Sponsor struggles haven’t slowed John Hunter Nemechek

(Photo by Matt Hazlett/Getty Images)
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Twice in the last year John Hunter Nemechek and NEMCO Motorsports have provided an unfamiliar sight, not just in the Camping World Truck Series, but in all of NASCAR.

Nemechek has driven his No. 8 Chevrolet into victory lane twice. Both times, the hood and side panels of the black truck have been empty.

In the 20 races he’s ran in since the beginning of 2015, the No. 8 has had primary sponsorship for 13 races (Joe Nemechek and Ryan Newman combined for five starts).

In that time he’s earned nine top-five and 11 top-10 finishes.

He started 2016 at Daytona International Speedway sponsored by farbe technik, a phone accessory company based out of British Columbia. A week later, he won an overtime shootout at Atlanta Motor Speedway, he “couldn’t thank everyone enough.”

“Everyone” included his father and co-owner, Joe Nemechek, and the rest of his team. Unlike most race winners, there wasn’t an exhaustive list of sponsors to thank.

Later, John Hunter’s father and team owner, Joe Nemechek, wondered aloud why that’s the case.

“I ask myself all the time, ‘how can a kid who’s so good — knows how to talk, knows how to act, knows what’s important — how can we not have a sponsor?’” Joe Nemechek said. “I haven’t quite figured that out yet … a lot of good people are behind us but we still have to get a main sponsor on this truck every week.”

John Hunter Nemechek has everything going for him. He’s the son of a respected driver-owner and former Xfinity Series champion.

In addition to his two wins in the Truck Series, John Hunter Nemechek is a member of NASCAR Next, a program that highlights up and coming drivers. He was also named the CWTS’ most popular driver last season despite only running a partial schedule due to being under 18.

His Atlanta win all but locked him into the Truck Series’ season-ending Chase playoff.

“You go out there and you can show that you can win,” John Hunter Nemechek told NBC Sports. “It’s going to attract people, it’s going to attract sponsors and also having the fan backing, especially with (my dad). He’s big on that. He’s won most popular driver a couple of times (Xfinity Series; 1992, 1993) so for me to win most popular driver shows how many fans we have out there.”

Even with the wins, connections still have to be established with potential sponsors, which takes a small army.

“We have a couple of people that we’ve worked with in the past that are still trying to find sponsorship dollars for us,” said the driver. “We have a couple of new people looking. I’m sending out sponsorship proposals out myself trying to find anything I can.”

Those proposals are overtures to companies that establish everything NEMCO Motorsports can bring to a potential partnership and business-to-business options.

“We’re trying to figure out a way that we can make it both beneficial for us as a race team and the company as that it’s going to support,” John Hunter Nemechek said. “It’s different for every company. Each company gets their own unique way of how we would brand our team with that specific company.”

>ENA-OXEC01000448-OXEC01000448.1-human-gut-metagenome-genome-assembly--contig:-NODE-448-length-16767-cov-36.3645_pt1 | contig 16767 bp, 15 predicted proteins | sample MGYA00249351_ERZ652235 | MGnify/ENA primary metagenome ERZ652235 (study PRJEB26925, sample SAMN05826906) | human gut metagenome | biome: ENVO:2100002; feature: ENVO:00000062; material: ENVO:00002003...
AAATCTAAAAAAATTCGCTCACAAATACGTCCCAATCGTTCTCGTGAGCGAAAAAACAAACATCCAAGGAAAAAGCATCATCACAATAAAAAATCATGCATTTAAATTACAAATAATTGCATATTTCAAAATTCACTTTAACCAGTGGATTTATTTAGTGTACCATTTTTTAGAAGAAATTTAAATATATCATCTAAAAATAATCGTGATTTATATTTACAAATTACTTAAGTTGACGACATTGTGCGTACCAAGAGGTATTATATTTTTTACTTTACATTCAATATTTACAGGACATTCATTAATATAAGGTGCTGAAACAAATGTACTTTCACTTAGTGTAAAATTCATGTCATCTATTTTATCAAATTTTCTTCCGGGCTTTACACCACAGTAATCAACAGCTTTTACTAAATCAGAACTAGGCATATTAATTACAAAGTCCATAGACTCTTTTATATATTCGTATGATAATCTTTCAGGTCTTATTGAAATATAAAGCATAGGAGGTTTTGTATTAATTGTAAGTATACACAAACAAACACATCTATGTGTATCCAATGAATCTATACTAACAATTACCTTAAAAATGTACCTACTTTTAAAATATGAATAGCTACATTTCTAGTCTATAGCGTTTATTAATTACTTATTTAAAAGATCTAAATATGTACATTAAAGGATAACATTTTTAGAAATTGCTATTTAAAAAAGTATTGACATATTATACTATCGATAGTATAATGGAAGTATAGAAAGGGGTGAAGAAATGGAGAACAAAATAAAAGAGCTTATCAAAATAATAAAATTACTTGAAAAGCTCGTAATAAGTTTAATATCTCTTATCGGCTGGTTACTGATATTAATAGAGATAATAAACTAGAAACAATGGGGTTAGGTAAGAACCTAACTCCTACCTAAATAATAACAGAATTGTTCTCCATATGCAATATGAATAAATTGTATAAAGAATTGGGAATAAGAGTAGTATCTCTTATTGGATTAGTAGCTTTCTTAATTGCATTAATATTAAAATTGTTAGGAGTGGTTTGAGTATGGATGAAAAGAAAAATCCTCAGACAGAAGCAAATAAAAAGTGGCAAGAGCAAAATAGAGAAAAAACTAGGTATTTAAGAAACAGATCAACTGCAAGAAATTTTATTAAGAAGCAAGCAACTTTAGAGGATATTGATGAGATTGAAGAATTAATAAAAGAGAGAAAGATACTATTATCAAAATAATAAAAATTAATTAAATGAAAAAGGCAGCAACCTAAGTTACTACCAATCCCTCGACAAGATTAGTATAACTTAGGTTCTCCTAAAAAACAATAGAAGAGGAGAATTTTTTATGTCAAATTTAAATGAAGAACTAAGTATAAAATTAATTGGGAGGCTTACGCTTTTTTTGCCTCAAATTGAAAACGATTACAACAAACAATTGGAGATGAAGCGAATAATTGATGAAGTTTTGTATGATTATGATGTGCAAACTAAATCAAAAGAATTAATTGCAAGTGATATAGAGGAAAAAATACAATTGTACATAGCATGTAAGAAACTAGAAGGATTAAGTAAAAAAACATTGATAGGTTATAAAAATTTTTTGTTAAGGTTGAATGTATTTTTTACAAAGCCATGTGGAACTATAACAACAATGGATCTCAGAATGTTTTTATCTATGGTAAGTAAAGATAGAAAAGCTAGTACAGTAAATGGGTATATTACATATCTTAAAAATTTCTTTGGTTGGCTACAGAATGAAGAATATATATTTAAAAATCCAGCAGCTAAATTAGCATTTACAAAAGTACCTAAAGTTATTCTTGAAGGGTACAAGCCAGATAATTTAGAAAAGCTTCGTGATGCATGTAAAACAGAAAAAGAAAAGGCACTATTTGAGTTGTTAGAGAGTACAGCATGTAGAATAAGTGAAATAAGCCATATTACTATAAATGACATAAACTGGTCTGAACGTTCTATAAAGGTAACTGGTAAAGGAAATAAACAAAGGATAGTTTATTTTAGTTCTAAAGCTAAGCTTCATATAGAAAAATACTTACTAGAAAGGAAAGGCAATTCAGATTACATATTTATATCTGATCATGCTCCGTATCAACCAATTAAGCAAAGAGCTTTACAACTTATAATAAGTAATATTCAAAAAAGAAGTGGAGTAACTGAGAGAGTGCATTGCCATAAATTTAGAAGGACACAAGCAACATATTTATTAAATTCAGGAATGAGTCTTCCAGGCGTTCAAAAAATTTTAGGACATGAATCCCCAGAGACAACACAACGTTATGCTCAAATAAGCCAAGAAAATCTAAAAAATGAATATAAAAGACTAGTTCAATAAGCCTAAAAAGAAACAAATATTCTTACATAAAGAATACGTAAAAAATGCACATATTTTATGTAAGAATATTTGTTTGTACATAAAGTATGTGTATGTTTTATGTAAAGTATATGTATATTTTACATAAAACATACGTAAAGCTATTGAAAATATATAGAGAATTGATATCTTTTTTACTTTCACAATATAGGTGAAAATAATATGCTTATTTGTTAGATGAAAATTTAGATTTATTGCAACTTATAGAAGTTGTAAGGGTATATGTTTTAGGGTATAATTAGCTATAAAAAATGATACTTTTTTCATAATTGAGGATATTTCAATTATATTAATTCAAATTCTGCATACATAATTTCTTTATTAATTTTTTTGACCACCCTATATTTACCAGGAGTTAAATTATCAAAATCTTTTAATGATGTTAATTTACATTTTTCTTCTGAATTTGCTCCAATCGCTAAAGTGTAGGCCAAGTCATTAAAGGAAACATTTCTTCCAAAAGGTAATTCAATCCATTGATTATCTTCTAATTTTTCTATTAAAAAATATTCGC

during the NASCAR Camping World Truck Series Great Clips 200 at Atlanta Motor Speedway on February 27, 2016 in Hampton, Georgia.
John Hunter Nemechek celebrates his win at Atlanta Motor Speedway (Getty Images).

The bad news is none of John Hunter Nemechek’s proposals have bore fruit for the No. 8 team. Sponsors like farbe technik, Meet Ball (a tailgating app), Berry’s Manufacturing (online seller of bullets) and Mark 4 Suzuki have been acquired through the efforts of the team’s associates.

“With the little funding that we have right now and for us to win two races under that little funding with no sponsor on the car, it definitely shows what we can do with limited resources,” he said. “So who knows what we could do with a full budget?”

How far NEMCO Motorsports can take their momentum has been put on hold with the month-long hiatus for the Truck series after the Atlanta race. Nemechek’s next time on track will be at Martinsville Speedway on April 2. Then it’s another month off before the series returns at Kansas Speedway on May 6.

“Definitely from a preparation standpoint you can get a lot done during that time off, but at the same time as a driver you want to be in the seat every week that you possibly can racing something,” Nemechek said. “The schedule kind of throws you off, but most people have (asked) from our win in Atlanta ‘How are you going to carry that and confidence over into Martinsville?’ Our team, we’re all still on the high I guess you can say. It’s motivating us, it’s giving us confidence to show what we can do and we’re going to try and build better trucks.”

Due to his partial schedule last two seasons, there are still two tracks Nemechek hasn’t yet competed on – Kansas and Charlotte Motor Speedway. Martinsville has been the site of career-high five starts for Nemechek. He led 32 laps and finished second there in last fall’s race.

His first win would come 10 races later in a fuel conservation battle at Chicagoland Speedway.

“To tell you the truth, I thought I was going to get my first win at a short track before I turned 18,” Nemechek said. “I felt like we had great shots at Martinsville, Dover, Gateway and Iowa before we went to Kentucky even. After we went to Kentucky and we ran that well, I knew we were going to be able to win at both the short track and intermediate tracks. We still haven’t won at a short track, so I have to get that done soon.”

If they get it done, it will be impressive with or without a flashy, sponsor approved paint sheme.